Why Is Bismarck A Genius Or Lucky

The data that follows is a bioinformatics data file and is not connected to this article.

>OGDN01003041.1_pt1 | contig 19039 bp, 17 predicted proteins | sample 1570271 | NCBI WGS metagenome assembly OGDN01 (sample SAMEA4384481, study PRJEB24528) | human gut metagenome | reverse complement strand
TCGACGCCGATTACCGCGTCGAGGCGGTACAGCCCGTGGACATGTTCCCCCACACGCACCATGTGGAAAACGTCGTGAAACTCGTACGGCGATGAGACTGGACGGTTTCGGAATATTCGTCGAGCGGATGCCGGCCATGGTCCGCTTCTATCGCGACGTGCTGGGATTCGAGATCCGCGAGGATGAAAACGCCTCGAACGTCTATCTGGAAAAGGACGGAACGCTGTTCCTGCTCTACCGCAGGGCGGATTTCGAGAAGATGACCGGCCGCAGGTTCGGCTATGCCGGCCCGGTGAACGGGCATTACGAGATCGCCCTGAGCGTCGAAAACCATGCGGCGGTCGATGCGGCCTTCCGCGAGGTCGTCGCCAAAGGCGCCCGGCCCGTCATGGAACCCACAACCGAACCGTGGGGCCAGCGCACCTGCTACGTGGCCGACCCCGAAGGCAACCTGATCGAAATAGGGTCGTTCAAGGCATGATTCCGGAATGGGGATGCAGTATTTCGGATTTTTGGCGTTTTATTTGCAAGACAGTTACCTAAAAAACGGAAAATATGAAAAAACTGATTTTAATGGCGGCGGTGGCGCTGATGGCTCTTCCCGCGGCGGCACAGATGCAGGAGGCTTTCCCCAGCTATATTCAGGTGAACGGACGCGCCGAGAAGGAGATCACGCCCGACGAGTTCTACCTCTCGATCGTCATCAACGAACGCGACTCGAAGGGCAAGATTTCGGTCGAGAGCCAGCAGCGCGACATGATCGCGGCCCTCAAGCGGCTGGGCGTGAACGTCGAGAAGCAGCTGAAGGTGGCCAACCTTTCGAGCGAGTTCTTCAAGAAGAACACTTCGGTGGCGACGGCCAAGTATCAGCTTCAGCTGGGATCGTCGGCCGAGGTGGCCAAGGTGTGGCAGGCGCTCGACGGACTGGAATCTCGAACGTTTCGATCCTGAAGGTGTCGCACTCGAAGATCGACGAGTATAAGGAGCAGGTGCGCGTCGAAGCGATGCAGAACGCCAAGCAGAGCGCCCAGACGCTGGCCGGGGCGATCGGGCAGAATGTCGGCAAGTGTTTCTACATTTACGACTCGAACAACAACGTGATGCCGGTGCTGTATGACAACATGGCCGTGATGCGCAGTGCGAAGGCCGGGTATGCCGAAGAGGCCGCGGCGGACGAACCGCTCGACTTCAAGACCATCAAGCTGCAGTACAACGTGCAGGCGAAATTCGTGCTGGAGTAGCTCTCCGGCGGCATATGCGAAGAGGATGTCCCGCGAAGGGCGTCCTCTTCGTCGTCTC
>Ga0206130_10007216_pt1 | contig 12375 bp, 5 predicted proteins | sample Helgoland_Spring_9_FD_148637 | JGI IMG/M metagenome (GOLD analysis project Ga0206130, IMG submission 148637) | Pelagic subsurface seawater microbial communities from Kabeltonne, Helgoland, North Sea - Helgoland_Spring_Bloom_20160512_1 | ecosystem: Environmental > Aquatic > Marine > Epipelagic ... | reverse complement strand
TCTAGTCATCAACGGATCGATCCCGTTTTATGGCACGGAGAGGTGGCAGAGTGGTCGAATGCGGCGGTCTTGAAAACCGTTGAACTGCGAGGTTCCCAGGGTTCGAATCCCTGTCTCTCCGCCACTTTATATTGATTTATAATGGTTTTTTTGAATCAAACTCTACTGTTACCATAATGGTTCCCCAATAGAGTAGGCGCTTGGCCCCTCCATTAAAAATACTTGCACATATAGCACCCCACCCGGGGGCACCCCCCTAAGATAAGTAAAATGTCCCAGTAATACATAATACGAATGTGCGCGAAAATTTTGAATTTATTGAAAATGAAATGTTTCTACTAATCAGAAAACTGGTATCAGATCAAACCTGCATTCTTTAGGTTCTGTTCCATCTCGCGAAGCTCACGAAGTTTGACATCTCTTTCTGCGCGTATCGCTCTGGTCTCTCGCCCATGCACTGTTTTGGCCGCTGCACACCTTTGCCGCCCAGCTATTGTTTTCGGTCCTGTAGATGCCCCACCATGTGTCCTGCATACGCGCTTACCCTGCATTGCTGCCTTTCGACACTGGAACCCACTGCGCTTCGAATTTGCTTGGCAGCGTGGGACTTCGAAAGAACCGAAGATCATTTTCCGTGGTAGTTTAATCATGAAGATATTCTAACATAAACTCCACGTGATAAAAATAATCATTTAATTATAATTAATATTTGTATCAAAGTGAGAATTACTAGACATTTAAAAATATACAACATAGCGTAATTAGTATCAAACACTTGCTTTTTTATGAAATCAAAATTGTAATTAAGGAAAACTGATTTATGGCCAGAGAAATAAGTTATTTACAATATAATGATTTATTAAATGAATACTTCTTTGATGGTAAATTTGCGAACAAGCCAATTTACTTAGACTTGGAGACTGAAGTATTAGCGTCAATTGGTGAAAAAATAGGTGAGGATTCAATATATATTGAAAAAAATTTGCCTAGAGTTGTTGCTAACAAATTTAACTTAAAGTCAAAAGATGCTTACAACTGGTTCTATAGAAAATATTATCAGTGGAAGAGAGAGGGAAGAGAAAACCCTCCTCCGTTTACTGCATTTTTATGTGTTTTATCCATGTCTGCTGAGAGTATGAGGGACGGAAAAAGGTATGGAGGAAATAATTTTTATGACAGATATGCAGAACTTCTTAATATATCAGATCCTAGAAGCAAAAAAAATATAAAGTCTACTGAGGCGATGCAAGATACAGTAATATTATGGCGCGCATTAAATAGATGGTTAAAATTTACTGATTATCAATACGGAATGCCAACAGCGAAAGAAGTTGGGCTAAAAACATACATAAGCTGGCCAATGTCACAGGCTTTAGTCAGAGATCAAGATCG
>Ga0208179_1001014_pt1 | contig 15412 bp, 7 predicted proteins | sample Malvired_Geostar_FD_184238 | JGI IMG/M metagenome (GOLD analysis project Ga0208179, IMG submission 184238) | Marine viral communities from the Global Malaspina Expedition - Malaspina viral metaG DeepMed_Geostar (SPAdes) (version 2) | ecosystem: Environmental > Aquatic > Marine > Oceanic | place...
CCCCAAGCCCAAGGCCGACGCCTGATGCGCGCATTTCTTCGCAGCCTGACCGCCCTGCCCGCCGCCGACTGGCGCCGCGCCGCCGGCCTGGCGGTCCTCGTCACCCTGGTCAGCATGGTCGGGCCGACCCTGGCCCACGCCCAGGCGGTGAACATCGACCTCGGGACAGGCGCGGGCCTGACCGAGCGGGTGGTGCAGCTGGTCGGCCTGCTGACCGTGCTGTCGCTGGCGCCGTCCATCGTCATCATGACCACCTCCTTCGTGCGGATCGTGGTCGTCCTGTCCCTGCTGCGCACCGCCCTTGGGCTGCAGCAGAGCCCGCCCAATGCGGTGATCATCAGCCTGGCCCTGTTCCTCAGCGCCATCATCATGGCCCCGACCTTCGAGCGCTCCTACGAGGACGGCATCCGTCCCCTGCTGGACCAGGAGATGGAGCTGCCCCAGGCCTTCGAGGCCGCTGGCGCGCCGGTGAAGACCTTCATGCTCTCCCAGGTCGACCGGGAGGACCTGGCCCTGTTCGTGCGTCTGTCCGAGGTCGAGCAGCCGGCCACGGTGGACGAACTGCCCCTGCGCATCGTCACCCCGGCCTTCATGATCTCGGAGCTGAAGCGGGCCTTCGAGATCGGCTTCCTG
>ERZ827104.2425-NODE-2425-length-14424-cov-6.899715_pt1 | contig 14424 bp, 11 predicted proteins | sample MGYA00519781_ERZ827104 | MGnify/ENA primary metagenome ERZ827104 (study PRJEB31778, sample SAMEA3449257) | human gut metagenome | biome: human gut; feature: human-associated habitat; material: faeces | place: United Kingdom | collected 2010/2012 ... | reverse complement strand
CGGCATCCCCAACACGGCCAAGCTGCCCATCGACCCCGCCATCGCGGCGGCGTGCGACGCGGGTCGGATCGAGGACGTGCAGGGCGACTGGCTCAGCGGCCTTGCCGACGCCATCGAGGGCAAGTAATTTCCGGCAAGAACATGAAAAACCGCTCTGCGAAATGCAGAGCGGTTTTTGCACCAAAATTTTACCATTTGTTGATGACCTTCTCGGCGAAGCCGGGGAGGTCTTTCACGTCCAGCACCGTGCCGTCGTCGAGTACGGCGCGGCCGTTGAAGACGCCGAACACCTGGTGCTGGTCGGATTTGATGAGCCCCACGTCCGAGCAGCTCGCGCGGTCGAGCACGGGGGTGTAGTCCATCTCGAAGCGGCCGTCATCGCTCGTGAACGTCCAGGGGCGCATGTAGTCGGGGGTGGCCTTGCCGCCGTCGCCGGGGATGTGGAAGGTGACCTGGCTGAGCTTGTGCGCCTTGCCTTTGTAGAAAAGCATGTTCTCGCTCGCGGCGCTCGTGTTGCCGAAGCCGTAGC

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Oscar E. Aguado AMULAC ID# 2166 Western Civilization II DS Prof. Baxa July 30, 2013 Bismarck: Genius or lucky Bismarck was one of the most dominant and significant statesmen of the nineteenth century. A political intellect who achieved the apparently impossible undertaking of unifying Germany without a political party to support him, despite an unsympathetic parliament and with no direct control over any army. His—Bismark— only arsenals were the utter force of his personality and his crafty ability to influence Emperor Wilhelm I. Jonathan Steinberg’s biography takes a new look at this witty, slightly hysterical despot using the diaries and letters of his friends, colleagues and enemies and he paints a portrait of a man full of contradictions. He had grand political visions that were created with subtle strategies of political genius but his pettiness and vindictiveness were never far behind. Bismarck adored conflict and he had a palate for being offensive. His “slap in the face” method to political manipulation was a tactic in itself that led him more often that not to get his own way. In the modern era minds, Bismarck is clasped together with a mix of Churchill and Pinochet. He was anything but consistent though. His conception of Realpolitik meant that anything that allowed him to get his own way was acceptable: whether or not that meant joining an Evangelical Christian sect as he did as a young man giving him a start in politics or cosying up to the Liberal party when it served his purpose. He even went so far as turn the Prussian political landscape upside-down by adopting full male suffrage much to the chagrin of his fellow conservatives. The Austrian Foreign Minister Baron Rechberg summed up Bismarck’s protean nature, when h... ... middle of paper ... ...ck, through hard work and determination. He spent his life fighting liberalism and found natural allies in Russia and Austria, with their authoritarian and anti-democratic traditions but he was fighting a losing battle. The reactionary absolutism that he championed had had its day by the time he left the political stage. The great man acted as a bulwark against liberal and democratic principles while he could but when Bismarck was brushed aside, those principles flooded the political arena. So where did Bismarck’s genius lie exactly? He was the father of “Realpolitik” which meant “constantly shuffling sets of alternatives and playing off one against the other.” His real genius lay in his guile, cunning and sense of political timing – but above all in his willingness to take risks and be shockingly aggressive. Never has the force of personality alone achieved so much

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